For months, members of Independence's Downtown Redevelopment Coordinating Committee, a group of citizen volunteers chosen by the City Council, have met to evaluate old city plans, explore new ideas and identify a feasible list of recommendations for future enhancements to the city.

Their brainchild is scheduled to be presented to the council on Monday. Ideally, the council will adopt a resolution later this month based on the report, which would serve as the master development plan for downtown Independence over the next 10 to 15 years.

The 10-member citizen group started meeting last October, and their appointments ended Sept. 30. It looked at 16 different development plans from decades past, which included dozens of ideas, and culled together a couple dozen recommended projects, worth about $200 million overall, for the city to further consider.

“We've pulled together what we think will work,” Council Member Curt Dougherty said. “If you have a vibrant downtown, you have a vibrant city. If you want those things, this is the next step to get there.”

For this purpose, the city considered downtown to be bound by Noland Road on the east, Lexington and Pacific avenues to the south, Winner Road to the south and west and U.S. 24 to the north. It includes Englewood, Fairmount, Maywood and the Square.

While several of the projects involve streetscape or sidewalk improvements or bike paths, as well as gateways and wayfinding signs, among the larger projects offered for consideration are a new community center, residential tower and mixed-use facilities, as well as extending West Maple Avenue near City Hall. Master plans for the National Frontier Trails Museum and Truman Depot restoration also are on the list.

Beyond identifying plan details that were still relevant, Jim Schuessler of CFS Engineers, which assisted the committee, said the group also whittled down recommendations based on such factors as:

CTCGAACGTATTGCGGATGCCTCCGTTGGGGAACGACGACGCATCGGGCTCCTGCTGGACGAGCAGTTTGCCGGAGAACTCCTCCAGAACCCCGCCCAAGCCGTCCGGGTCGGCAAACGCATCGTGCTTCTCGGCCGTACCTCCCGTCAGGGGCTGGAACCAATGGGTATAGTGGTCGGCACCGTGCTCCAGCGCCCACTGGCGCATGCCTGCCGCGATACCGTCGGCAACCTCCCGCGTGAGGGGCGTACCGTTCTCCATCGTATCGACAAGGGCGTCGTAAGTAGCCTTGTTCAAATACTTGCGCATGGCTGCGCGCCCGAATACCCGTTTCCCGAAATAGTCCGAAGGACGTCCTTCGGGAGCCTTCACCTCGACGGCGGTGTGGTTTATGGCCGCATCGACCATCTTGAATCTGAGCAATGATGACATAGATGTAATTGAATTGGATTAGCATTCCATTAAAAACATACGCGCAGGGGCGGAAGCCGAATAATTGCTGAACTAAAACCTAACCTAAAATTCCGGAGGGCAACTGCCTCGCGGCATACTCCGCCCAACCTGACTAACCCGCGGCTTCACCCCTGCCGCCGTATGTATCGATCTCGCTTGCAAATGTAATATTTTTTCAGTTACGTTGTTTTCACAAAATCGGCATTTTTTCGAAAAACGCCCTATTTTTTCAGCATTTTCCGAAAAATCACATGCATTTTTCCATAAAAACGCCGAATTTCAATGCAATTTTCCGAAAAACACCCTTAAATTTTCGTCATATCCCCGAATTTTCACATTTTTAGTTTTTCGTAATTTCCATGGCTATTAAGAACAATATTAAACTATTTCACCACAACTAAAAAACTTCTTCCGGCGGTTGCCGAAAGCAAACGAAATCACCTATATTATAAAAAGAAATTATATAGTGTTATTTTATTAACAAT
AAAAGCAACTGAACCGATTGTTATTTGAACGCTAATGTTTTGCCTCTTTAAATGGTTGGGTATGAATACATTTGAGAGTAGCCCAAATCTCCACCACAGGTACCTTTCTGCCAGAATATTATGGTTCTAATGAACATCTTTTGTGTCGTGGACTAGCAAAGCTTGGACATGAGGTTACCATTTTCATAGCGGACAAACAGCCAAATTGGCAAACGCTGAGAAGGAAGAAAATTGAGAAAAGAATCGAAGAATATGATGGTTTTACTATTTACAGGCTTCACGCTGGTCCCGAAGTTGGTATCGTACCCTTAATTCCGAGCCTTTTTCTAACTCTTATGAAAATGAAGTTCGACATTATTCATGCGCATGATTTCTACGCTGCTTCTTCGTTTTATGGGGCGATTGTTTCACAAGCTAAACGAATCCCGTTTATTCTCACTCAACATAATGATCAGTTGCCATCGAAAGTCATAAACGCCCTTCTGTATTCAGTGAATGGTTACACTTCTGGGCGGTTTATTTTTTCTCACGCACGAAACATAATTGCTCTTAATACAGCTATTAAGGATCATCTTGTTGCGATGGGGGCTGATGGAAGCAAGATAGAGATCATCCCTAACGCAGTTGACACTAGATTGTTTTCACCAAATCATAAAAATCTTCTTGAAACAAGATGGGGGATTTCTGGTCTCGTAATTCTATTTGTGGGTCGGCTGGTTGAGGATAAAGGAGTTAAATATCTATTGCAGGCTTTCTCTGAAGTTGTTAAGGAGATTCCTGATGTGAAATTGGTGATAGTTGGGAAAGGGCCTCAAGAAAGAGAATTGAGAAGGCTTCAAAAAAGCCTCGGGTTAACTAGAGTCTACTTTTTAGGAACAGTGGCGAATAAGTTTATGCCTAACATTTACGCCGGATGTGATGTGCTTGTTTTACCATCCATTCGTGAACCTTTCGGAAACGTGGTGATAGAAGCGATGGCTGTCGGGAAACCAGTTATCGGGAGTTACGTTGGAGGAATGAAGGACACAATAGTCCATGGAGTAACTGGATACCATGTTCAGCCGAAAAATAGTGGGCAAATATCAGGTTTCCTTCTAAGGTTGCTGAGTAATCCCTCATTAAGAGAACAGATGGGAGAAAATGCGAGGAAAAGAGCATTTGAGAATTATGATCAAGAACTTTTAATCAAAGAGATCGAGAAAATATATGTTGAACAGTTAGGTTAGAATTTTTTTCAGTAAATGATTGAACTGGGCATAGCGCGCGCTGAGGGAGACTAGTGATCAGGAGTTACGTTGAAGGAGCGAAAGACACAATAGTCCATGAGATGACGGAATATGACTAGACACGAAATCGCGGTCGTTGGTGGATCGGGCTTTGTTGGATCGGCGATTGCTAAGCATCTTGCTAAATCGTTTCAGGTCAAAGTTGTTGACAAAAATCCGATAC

• Meeting the city's strategic needs.

• Increasing economic prosperity.

• Visual appearance.

• Stabilizing neighborhoods.

• Improving public infrastructure.

Also, the group considered how easily projects could be phased, their return on investment and how projects could be financed and easily maintained. A majority of the funding would come from state and federal grants and incentive district financing.

The council spent more than $96,000 for CFS Engineers – $50,000 initially to assist the committee in identifying feasible projects and $46,000 in August to help gauge early feedback from the community.

Whereas numerous previous community plans rarely resulted in something put into action – amounting to some wasted dollars – the additional CFS services were supposed to help with that missing step.

Said Dougherty, who chaired the committee, “We found stacks and stacks of plans that had been done, but they never took the next step and said, ‘How do we implement it?’”

Committee members include Linda Brosam, Bryan Conley, Tom Garland, Jill Getman, Jennifer Manuleleua, Matt Medley, Brian Schultz, Monte Short, Linda Sims, Trevor Tilton and Alan Williams.